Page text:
Screen Printing On Your Apparel

At Colortex Screen printing & Embroidery we use the process of screen printing in order to decorate your apparel or your clients apparel.

The Process

The process of screen printing accounts for the majority of the individual apparel pieces we produce in our facility in Ottawa. Before you can start seeing the actual design screen printing on apparel, there are multiple steps that need to happen before being ready to print the apparel. Screen printing is the process of using a aluminum screen with varying mesh counts, to support a image positive of the soon to be screen printed artwork.. The image positive forms open areas of mesh that transfer ink onto the screen printed materials. The ink is placed inside of that screen and mesh which is then pressed through the mesh as a sharp-edged image onto a substrate. A screen printing squeegee, not your window cleaning ones, is manually or automatically moved across the screen mesh while applying pressure in order to push the screen printing ink into the mesh openings for transfer by capillary action during the squeegee stroke.

Ink Types

Being that screen printing is an art form, no ink can be perfect for every fabric style and screen print designs. For that reason, we work with 3 different ink styles in order to create our screen prints. These are the 3 most common types of inks we work with but are constantly testing new things.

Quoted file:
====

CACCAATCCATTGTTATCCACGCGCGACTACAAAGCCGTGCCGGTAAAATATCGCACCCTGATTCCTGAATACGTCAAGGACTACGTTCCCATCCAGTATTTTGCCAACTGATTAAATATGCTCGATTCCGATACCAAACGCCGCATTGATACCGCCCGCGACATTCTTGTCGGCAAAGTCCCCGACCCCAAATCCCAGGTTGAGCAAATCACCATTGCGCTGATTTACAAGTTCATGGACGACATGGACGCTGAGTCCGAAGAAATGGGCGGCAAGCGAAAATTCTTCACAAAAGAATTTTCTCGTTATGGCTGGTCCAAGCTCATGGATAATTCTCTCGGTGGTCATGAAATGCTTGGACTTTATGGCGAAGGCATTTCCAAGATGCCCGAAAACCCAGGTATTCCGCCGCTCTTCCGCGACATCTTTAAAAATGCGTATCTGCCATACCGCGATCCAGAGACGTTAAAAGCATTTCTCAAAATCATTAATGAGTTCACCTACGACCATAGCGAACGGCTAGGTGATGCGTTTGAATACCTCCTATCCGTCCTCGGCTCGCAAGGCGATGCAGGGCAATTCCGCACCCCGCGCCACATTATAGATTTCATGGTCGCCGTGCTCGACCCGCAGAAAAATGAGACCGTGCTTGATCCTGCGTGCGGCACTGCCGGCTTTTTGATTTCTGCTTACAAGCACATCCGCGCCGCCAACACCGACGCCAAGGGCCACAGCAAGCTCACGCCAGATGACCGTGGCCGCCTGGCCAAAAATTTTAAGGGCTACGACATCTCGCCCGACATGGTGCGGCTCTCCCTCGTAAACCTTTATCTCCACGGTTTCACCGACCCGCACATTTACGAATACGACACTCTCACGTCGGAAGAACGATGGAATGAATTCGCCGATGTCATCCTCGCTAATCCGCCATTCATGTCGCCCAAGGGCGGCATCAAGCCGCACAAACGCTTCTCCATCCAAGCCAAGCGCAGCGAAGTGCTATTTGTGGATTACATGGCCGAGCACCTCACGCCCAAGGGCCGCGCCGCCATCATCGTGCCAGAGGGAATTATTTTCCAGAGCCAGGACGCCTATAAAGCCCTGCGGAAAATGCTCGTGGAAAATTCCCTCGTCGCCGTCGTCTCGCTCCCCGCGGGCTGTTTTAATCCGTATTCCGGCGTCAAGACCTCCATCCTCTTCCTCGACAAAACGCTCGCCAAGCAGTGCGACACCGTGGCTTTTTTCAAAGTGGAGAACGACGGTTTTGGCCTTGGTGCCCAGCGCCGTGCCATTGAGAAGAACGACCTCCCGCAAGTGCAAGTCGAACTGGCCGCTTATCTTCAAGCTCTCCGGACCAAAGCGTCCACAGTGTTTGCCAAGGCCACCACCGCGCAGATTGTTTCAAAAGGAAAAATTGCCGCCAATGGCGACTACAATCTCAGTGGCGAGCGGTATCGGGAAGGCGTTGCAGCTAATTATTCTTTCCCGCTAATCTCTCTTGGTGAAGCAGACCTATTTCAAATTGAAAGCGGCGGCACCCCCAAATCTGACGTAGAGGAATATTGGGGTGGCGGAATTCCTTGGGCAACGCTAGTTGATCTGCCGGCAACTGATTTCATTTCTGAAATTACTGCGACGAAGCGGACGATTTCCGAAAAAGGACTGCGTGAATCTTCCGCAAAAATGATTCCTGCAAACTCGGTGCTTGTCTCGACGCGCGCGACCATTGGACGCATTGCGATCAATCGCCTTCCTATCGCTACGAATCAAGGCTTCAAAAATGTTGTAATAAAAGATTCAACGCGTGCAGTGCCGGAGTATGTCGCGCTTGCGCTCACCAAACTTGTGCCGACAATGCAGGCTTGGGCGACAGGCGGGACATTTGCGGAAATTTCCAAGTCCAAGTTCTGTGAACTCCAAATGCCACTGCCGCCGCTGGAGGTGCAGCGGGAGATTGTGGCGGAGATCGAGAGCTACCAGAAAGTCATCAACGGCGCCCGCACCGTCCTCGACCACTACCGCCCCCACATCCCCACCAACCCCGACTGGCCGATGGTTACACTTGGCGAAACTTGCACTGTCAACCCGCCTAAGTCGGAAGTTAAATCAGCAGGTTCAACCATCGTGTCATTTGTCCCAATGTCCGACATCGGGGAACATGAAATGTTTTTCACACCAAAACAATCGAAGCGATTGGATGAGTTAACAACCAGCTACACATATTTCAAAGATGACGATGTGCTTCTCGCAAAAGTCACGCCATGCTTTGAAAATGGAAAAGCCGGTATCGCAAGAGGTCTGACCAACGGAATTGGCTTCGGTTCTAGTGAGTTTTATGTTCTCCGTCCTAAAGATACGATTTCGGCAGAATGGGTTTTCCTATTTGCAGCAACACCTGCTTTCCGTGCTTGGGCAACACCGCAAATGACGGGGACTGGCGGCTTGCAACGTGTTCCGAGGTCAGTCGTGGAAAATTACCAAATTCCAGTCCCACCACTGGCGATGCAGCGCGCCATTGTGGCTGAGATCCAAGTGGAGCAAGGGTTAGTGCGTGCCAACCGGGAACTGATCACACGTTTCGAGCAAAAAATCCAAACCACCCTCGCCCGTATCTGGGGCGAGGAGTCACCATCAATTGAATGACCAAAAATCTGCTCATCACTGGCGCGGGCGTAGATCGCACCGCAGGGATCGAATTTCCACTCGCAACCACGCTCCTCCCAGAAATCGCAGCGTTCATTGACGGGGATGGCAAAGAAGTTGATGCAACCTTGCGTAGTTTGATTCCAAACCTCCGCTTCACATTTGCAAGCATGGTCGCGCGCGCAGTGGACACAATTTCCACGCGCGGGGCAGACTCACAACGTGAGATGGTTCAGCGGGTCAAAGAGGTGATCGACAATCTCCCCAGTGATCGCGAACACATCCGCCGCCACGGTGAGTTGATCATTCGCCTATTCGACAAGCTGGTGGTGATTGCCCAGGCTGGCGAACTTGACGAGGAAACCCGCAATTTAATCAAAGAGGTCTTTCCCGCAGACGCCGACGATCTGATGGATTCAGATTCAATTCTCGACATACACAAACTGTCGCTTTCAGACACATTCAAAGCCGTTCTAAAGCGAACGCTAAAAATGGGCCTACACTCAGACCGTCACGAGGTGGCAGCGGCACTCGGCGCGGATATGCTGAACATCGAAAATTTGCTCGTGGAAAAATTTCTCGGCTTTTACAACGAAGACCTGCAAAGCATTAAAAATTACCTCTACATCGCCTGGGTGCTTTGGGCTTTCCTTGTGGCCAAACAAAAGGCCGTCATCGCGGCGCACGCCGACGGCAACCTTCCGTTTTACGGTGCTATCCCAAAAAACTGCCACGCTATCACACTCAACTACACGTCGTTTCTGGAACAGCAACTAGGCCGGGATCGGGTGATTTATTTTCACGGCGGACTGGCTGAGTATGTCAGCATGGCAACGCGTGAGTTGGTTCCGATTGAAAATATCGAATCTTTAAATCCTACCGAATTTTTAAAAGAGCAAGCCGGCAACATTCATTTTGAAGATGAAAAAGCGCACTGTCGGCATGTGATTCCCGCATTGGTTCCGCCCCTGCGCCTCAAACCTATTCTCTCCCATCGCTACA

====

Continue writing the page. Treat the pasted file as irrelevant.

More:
Plastisol

Plastisol screen printing ink is considered to be a solid in such that the ink does not dry and needs to be cured in order for it to dry. Due to this property, all of the ink stays on the fabric when laid on top of the fabric. This makes for a high opacity underbase screen print which allows to print bright and bold colours

Water-Based

Water-based inks are a type of ink that rely on solvents that evaporate to hold the pigments. The most common solvent is water. What this means is that the water base inks are not as thick as Plastisol ink. Due to the evaporation properties, the inks absorb into the fabric instead of laying on top of the fabric. Water based inks require a high level of knowledge and have its limitations with fabric compositions.

Discharge

Discharge ink is most often combined with water based inks or used as an underbase for plastisol. This ink actually does not leave any colour on the garment, what it does is takes the dye out of the fabric. Discharge inks are really useful for dark coloured garments in order to remove the dye. The limitations of discharge inks is that it only works efficiently on 100% cotton and not with all dye colours.

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